Samsung – #TVBlackout
After a three-minute uninterrupted washing machine cycle – and subsequently a feature-length version – was at the heart of Taylor Herring's first TV ad for Samsung, a new through-the-line #TVblackout campaign kicked off on 25 May with a 20-second ad showing a blank screen.
Designed to trick viewers into thinking their devices have been turned off, the darkness ends with the text: "This is your TV screen... most of the time; a void full of nothing." It then explains the features of Samsung QLED technology which has an 'ambient' mode meaning viewers need never see a blank screen again. Taylor Herring had carried out research showing that three in five British adults agree that large black TV screens can dominate a room.
The campaign includes 221 TV spots across 18 channels over 10 days, reaching an estimated 49m viewers. It will be deployed across cinema screens, digital advertising and at London's Piccadilly Circus (above).
There is also a live activation, with groups of 'TV people' picketing high streets with placards.
The FA – England squad announcement
With respect to England football manager Gareth Southgate, social videos of a middle-aged white man in a suit reading out of a list of names are never going to be that memorable.
As such, the FA (or more specifically, ad firm Wieden+Kennedy) decided to ask young fans from across the country to help announce the 23 members of one of the youngest England squads ever to head to a major tournament. This created an enthusiastic, comic, youthful vibe that emphasises the sport's grassroots base.
"The squad release video was shot on location at Wembley and in towns and cities throughout England with many of the youngsters able to pay homage to their own local idols. Among the football-mad teens involved were players from local grassroots clubs such as Moorside Rangers in Manchester and Sheffield Wednesday Ladies FC U16s," said an FA note on the video.
Great fun - let's just hope pizza fan Gareth Southgate doesn't have to finish the summer by giving any of his squad acting lessons...
Ecover – The Rubbish Café
Ecover opened a pop-up venue dubbed The Rubbish Café where consumers must pay for food using plastic rubbish.
Based in London's Long Acre in Covent Garden, and open to the public from 3 to 4 May, The Rubbish Café featured a zero-waste menu created by eco-chef Tom Hunt. Visitors were given suggestions of swaps they can make to reduce, reuse and recycle plastic packaging, while free refills of Ecover washing-up liquid were also available.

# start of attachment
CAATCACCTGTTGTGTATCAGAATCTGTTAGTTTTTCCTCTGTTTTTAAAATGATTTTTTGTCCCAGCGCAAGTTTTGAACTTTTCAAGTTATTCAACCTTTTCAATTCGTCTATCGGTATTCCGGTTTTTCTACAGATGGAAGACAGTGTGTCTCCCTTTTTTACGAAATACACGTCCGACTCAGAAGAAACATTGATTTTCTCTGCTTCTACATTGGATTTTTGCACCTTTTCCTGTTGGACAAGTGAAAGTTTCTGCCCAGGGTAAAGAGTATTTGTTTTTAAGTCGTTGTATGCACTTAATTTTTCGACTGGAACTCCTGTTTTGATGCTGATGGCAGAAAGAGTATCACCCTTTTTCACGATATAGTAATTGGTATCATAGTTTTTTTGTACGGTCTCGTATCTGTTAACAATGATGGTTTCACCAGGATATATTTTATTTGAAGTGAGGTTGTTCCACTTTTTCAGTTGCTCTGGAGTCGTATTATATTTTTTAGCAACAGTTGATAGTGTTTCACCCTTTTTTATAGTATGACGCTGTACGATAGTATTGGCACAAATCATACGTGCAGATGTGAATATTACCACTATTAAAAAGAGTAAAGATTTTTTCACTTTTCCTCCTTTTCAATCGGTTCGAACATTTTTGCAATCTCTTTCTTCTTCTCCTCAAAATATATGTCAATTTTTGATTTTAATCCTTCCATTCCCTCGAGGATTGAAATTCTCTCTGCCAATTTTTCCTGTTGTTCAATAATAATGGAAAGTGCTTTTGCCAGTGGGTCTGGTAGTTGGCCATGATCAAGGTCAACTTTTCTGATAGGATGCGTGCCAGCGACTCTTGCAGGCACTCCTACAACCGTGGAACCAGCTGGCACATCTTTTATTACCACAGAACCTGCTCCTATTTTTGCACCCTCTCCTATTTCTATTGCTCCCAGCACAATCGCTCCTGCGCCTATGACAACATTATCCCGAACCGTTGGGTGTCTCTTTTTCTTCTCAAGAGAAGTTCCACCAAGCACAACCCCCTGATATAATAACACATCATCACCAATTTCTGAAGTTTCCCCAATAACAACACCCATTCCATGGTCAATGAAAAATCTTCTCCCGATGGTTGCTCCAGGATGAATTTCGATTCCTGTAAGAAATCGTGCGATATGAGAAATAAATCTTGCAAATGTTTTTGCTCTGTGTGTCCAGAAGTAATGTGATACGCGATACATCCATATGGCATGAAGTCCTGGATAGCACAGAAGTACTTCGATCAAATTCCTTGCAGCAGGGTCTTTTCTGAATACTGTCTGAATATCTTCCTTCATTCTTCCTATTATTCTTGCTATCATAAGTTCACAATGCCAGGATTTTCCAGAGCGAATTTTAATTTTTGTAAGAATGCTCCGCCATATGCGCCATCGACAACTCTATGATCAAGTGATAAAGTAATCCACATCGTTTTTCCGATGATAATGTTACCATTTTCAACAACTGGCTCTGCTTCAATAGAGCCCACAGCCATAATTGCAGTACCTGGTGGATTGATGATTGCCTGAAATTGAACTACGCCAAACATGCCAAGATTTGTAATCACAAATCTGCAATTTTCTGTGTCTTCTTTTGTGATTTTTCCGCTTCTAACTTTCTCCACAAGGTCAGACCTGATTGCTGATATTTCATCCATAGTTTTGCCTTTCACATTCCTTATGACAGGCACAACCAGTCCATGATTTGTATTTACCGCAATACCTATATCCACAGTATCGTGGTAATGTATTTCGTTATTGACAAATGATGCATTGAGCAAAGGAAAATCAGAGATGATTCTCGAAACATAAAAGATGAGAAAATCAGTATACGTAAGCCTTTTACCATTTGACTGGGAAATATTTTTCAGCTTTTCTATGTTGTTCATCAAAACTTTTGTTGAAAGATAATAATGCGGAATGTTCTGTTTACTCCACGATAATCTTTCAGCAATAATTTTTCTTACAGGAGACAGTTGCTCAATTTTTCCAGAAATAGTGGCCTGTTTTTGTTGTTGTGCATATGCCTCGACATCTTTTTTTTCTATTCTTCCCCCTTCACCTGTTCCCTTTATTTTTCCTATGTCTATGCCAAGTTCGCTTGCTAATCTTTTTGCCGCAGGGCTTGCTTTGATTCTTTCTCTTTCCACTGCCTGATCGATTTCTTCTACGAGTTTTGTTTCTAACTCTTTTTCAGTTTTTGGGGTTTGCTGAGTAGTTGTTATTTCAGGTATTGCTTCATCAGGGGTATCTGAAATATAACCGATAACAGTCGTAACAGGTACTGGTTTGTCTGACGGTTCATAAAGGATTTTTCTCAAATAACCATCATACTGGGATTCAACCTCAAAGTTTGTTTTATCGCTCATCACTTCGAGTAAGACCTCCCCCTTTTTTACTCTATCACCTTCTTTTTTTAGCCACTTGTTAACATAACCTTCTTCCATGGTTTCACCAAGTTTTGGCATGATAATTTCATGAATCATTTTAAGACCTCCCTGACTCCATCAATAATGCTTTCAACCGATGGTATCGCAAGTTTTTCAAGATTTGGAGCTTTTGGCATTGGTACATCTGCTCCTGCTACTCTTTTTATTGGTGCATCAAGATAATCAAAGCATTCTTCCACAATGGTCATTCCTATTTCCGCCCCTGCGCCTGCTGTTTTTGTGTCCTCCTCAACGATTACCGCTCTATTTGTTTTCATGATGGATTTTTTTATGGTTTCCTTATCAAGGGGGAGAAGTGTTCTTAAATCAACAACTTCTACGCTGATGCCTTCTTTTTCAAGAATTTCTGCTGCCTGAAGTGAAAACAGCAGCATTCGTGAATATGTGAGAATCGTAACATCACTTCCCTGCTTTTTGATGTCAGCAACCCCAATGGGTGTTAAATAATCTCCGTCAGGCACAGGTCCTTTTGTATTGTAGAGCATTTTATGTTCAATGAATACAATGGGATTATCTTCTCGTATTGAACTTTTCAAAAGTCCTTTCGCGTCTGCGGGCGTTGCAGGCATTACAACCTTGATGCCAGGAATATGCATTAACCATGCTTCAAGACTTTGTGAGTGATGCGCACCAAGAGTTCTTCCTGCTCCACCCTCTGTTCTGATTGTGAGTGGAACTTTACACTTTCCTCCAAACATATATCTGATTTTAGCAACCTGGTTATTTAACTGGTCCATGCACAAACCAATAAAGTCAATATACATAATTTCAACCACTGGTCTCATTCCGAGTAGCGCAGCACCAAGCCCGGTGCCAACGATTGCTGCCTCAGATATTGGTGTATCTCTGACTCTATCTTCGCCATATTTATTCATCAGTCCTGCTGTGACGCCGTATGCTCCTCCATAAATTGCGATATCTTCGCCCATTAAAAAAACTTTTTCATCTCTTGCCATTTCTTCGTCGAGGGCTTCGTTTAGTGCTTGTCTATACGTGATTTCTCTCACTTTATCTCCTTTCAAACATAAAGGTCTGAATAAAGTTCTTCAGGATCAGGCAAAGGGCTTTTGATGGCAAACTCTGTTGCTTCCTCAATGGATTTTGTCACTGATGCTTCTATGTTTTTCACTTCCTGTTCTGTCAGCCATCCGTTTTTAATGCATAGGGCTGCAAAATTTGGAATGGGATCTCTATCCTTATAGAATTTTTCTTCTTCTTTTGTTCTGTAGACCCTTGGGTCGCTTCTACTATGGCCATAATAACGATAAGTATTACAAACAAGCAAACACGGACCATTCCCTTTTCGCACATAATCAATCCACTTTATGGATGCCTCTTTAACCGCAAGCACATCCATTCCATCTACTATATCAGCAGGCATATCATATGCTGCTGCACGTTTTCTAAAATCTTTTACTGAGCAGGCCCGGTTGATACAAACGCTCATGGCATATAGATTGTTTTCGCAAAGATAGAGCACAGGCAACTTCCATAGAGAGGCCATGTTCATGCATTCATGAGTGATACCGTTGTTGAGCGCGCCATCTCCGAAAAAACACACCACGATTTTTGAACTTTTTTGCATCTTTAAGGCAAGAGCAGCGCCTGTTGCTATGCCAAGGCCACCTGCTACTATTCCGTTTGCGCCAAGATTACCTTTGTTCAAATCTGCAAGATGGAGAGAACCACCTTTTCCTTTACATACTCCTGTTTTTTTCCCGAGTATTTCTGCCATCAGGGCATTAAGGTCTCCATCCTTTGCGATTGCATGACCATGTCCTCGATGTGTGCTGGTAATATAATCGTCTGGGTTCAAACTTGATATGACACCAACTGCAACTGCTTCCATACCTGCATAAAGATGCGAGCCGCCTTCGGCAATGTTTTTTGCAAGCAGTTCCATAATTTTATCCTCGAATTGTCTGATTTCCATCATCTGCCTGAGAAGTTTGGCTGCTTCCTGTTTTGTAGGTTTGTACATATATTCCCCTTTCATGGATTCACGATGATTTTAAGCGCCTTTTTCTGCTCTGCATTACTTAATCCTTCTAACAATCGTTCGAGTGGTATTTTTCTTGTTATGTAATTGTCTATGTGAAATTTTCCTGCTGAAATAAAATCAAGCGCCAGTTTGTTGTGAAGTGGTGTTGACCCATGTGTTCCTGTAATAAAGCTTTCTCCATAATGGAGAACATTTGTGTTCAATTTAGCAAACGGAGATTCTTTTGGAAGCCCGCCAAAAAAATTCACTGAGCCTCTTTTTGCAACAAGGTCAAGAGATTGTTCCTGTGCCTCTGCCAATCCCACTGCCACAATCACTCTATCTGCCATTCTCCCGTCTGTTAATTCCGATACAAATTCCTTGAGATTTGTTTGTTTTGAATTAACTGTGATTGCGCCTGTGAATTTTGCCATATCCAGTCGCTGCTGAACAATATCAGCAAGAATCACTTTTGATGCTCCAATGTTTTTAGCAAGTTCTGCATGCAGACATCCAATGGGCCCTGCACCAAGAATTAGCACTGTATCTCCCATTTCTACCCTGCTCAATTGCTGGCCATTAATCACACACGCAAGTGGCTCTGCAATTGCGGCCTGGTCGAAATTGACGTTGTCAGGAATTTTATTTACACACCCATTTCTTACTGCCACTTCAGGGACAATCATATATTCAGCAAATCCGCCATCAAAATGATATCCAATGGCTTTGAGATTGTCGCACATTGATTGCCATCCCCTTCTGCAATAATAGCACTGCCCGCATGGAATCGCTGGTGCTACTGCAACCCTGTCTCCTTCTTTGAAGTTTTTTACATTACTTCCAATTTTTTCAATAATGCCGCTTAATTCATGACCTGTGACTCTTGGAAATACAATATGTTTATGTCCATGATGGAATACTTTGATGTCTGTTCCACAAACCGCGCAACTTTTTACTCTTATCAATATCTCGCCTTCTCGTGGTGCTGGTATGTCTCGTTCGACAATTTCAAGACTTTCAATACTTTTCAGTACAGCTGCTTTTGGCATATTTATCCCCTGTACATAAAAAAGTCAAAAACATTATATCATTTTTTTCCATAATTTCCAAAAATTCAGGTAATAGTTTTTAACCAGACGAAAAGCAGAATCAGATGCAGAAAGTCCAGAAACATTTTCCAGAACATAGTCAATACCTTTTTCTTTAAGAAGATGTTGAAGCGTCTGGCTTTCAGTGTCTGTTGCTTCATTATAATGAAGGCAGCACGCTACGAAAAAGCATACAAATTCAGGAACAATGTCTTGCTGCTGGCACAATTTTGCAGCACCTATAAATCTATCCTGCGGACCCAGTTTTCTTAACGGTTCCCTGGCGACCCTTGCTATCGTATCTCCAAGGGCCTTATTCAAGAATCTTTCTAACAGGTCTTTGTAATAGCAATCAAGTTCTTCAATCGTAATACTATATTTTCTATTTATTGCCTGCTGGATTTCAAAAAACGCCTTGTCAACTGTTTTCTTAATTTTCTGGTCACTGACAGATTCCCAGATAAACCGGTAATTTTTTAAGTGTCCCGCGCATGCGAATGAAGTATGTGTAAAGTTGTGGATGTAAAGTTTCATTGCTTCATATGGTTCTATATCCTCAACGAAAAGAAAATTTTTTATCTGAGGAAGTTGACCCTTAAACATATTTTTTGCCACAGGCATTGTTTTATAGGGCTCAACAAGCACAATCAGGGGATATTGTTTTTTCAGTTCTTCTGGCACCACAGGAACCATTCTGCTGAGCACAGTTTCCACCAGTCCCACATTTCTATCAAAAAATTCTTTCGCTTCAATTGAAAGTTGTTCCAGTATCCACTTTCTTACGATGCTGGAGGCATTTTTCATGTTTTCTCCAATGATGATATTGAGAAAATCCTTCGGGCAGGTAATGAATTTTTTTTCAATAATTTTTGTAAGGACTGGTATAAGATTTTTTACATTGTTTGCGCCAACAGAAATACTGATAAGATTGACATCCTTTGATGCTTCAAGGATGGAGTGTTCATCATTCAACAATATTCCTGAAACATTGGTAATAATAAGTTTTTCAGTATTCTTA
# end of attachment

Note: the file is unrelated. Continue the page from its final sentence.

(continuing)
PR and the café concept was led by Red, while VCCP led the creative, Wholegrain worked on the website redesign, Media Bounty conducted the social media strategy and Wavemaker planned and bought the ad media.
Carabao's Commuter 'Copter
Energy drink Carabao took advantage of the inevitable fallout from what was described as the biggest ever shake-up to UK rail timetables by trolling Southern Rail with a London-to-Brighton commuter helicopter service on 23-25 May.
The idea, created by W Communications, saw Carabao make flight check-in announcements on its Twitter account, with commuters hoping to take advantage of the 30-minute airborne journey time needing to share a post with the hashtag #CarabaoCopterSOS.
The initiative, promoted through paid social, is part of brand campaign "The bonkers drink for bonkers lives".
Mark Perkins, executive creative director at W, added: "As millions of us will testify there can be nothing more bonkers than simply trying to get to and from work. Nothing epitomises that more than the people who have no choice but to use Southern Rail and all the indignity and frustration that goes with it."
British Museum – Mo Salah's boots
The installation of Egyptian footballer Mo Salah's boots in a British Museum exhibit on modern Egypt was well-timed, ahead of his (sadly brief) appearance in the Champions League final, before leading his country at next month's Football World Cup.
Also savvy was the placement of one set of boots in a photogenic open space, while another set was installed within an exhibition itself.
Yes, plenty of commentators chipped in with not entirely positive viewpoints on what this says about Britain's colonial past and confused present. Without heading down the road of 'all publicity is good publicity', surely this institution, both academic and charitable, can be applauded for making itself relevant and worthy of discussion.
As plenty of people pointed out, Adidas won't have minded the free publicity - free, that is, aside from the presumably astronomical sum it pay Salah to wear its shoes in the first place.
How Mohamed Salah's boots made it to display at the British Museum ?????? pic.twitter.com/M2lur0FO8e— B/R Football (@brfootball) May 29, 2018